“Lo, I bring you wisdom from my mighty, holy brain! Do not attempt to resist with your puny problems and lives!”
Earning the right to be heard is about making it about the folks being ministered to. You are saying that the reason they should listen to you is because you are concerned about there life. People are very inclined to listen to you, and even seek you out, if they know that what you are about is helping them out with their stuff, instead of flinging your wisdom nuggets at them whether they want them or not.
As we talked about in the post you referenced in your question, earning the right to be heard is not complicated. It’s mainly about humility, the humility to go where people are instead of trying to get them to come to you, or the humility to listen more than you talk. Actions that communicate that your ministry is about serving (serving food, asking questions, sitting with the kid who is sitting alone at lunch) is earning the right to be heard.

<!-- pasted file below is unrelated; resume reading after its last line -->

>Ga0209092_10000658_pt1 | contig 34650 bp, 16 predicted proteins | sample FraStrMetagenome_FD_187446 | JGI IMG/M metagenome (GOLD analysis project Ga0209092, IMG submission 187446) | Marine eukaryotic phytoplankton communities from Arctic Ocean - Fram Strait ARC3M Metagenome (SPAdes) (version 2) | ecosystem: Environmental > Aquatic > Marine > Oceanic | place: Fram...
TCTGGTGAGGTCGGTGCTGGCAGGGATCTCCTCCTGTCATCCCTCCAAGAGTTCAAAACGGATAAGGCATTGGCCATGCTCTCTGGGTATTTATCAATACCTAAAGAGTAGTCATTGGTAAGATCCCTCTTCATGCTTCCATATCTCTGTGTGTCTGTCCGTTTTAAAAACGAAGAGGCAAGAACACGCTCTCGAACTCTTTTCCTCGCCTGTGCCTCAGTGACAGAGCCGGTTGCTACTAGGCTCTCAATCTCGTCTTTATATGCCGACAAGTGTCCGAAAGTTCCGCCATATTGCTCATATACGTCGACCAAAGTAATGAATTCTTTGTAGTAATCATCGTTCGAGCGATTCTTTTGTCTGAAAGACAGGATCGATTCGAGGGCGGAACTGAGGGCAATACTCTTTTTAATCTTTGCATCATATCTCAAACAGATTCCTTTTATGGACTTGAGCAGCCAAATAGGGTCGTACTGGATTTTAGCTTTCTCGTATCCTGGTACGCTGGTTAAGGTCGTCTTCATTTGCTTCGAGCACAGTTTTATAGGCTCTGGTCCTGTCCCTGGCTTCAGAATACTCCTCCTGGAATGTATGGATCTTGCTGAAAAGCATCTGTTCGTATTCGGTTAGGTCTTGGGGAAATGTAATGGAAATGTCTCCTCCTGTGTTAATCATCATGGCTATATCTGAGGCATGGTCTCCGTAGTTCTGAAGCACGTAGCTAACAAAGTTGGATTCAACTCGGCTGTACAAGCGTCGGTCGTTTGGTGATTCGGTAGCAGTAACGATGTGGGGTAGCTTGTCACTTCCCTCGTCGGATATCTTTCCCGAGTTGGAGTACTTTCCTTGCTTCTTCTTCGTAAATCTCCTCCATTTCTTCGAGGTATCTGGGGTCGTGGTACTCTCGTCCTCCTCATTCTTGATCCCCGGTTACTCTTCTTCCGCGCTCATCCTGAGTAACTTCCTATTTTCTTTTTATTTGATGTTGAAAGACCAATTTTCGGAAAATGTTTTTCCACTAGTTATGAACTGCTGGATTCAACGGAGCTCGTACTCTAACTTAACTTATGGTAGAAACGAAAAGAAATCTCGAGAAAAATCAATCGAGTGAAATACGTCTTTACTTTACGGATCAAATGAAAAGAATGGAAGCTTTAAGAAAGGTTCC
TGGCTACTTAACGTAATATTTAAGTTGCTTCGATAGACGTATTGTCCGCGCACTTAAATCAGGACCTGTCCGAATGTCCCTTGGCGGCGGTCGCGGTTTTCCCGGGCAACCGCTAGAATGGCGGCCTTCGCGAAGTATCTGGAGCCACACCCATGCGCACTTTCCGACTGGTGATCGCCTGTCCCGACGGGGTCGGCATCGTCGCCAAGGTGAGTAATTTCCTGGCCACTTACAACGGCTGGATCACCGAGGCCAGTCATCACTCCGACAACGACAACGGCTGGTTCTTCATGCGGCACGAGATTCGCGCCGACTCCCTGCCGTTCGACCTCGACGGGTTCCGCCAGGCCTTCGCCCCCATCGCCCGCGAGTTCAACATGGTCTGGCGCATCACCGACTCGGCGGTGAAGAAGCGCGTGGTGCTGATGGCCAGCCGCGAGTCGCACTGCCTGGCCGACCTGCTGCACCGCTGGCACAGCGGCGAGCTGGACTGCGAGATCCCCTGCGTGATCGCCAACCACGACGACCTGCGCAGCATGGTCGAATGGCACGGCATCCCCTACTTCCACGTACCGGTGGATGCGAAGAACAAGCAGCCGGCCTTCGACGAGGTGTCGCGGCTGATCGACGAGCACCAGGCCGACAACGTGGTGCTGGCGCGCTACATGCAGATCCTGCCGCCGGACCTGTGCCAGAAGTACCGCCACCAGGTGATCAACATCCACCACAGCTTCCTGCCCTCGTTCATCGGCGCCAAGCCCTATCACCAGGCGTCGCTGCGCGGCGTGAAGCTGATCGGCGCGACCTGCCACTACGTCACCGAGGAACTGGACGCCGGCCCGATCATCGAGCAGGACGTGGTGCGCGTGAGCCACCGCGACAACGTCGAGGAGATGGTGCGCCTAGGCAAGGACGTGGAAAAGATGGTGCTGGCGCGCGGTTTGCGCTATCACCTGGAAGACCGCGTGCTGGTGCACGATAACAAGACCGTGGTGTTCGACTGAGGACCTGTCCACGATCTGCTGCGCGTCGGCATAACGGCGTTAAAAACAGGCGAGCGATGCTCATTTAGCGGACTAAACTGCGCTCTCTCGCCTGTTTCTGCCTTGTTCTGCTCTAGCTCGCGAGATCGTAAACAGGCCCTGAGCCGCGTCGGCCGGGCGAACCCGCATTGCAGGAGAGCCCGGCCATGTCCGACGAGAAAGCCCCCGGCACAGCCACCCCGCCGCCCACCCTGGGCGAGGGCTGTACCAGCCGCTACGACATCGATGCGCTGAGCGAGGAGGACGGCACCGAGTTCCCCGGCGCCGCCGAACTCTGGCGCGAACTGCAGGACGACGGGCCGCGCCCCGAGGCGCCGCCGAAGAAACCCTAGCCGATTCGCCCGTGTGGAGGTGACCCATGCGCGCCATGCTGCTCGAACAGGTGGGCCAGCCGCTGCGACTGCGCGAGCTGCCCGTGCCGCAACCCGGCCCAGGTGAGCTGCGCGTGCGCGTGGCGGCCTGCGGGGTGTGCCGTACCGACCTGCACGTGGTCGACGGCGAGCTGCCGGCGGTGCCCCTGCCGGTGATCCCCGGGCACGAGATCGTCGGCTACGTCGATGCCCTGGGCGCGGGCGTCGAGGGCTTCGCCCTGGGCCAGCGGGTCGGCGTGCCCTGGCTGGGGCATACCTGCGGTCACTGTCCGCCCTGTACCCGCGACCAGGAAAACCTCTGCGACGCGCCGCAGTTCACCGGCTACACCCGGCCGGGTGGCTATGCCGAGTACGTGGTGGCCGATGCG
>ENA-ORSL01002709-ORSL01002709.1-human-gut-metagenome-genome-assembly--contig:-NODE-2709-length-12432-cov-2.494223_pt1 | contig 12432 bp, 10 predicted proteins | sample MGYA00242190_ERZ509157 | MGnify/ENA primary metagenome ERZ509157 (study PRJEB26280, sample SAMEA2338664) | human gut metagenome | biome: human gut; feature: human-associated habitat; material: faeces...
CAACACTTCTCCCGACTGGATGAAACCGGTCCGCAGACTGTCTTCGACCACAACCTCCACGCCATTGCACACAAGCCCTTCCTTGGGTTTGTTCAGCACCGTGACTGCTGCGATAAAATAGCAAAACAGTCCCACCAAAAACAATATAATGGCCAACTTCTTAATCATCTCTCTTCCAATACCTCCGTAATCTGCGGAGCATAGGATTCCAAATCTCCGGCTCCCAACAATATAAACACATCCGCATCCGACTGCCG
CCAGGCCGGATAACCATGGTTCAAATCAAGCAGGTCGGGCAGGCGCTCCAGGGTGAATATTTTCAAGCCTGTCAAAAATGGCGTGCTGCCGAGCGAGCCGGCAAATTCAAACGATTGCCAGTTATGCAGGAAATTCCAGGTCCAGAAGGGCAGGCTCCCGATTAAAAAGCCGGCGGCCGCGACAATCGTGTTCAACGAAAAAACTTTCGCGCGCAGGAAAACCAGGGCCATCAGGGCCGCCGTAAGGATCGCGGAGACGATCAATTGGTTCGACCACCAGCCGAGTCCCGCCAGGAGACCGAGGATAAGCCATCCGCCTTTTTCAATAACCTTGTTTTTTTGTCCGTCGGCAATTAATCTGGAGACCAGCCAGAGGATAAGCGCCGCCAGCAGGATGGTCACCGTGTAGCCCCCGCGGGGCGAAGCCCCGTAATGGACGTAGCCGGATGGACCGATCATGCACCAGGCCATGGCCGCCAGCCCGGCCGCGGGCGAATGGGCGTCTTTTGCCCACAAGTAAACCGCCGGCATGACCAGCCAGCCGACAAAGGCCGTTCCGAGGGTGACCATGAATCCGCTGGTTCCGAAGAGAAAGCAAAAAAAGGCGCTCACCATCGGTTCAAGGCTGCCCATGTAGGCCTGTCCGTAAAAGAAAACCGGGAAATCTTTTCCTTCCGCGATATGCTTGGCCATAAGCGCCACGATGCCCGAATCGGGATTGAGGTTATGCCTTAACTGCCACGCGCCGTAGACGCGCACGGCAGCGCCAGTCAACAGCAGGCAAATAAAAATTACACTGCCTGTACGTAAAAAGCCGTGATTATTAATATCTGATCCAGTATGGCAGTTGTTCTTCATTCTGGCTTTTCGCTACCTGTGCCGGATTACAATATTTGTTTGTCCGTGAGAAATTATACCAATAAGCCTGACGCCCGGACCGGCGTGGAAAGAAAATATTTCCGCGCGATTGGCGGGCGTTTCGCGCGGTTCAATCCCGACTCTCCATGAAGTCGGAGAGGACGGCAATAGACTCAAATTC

And if you put the effort into earning the right to be heard, you will build credibility that will allow you to be bold later down the line. When someone knows that you are about being there for them, you say the plain truth and it will allow people to just hear the truth without wondering about your motives. And as we covered in the previous post, that work is as simple as asking basic questions and listening to what they have to say. The return on that investment is amazing.
Ever ministry has it’s own jargon, so if you don’t understand something in one of our posts, feel totally free to hit the ask box and we will unpack it for you.